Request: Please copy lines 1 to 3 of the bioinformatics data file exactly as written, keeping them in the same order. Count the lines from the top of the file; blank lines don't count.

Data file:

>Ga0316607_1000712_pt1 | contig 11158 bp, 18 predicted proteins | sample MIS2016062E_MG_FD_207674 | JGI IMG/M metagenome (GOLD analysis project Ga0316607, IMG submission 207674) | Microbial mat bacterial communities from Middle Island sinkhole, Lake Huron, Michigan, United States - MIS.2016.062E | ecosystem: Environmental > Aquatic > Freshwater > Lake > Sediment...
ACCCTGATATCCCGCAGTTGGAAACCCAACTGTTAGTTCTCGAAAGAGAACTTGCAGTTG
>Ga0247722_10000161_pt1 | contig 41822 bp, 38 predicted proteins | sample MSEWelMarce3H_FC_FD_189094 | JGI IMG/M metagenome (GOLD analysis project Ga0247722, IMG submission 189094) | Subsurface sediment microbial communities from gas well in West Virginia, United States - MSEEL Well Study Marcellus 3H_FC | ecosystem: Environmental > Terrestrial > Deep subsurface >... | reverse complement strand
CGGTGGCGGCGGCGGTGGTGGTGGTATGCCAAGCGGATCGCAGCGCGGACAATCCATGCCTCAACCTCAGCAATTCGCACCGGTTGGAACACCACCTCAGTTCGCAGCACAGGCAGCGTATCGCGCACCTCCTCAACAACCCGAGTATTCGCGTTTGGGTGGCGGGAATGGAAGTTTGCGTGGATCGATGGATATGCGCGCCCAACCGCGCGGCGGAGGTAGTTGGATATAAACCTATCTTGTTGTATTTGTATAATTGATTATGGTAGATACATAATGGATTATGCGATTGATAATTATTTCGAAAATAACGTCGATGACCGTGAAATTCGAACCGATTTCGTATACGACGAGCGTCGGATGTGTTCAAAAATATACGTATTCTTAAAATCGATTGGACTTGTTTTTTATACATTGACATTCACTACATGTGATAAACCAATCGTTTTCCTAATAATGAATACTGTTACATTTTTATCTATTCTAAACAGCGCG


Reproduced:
>Ga0316607_1000712_pt1 | contig 11158 bp, 18 predicted proteins | sample MIS2016062E_MG_FD_207674 | JGI IMG/M metagenome (GOLD analysis project Ga0316607, IMG submission 207674) | Microbial mat bacterial communities from Middle Island sinkhole, Lake Huron, Michigan, United States - MIS.2016.062E | ecosystem: Environmental > Aquatic > Freshwater > Lake > Sediment...
ACCCTGATATCCCGCAGTTGGAAACCCAACTGTTAGTTCTCGAAAGAGAACTTGCAGTTG
>Ga0247722_10000161_pt1 | contig 41822 bp, 38 predicted proteins | sample MSEWelMarce3H_FC_FD_189094 | JGI IMG/M metagenome (GOLD analysis project Ga0247722, IMG submission 189094) | Subsurface sediment microbial communities from gas well in West Virginia, United States - MSEEL Well Study Marcellus 3H_FC | ecosystem: Environmental > Terrestrial > Deep subsurface >... | reverse complement strand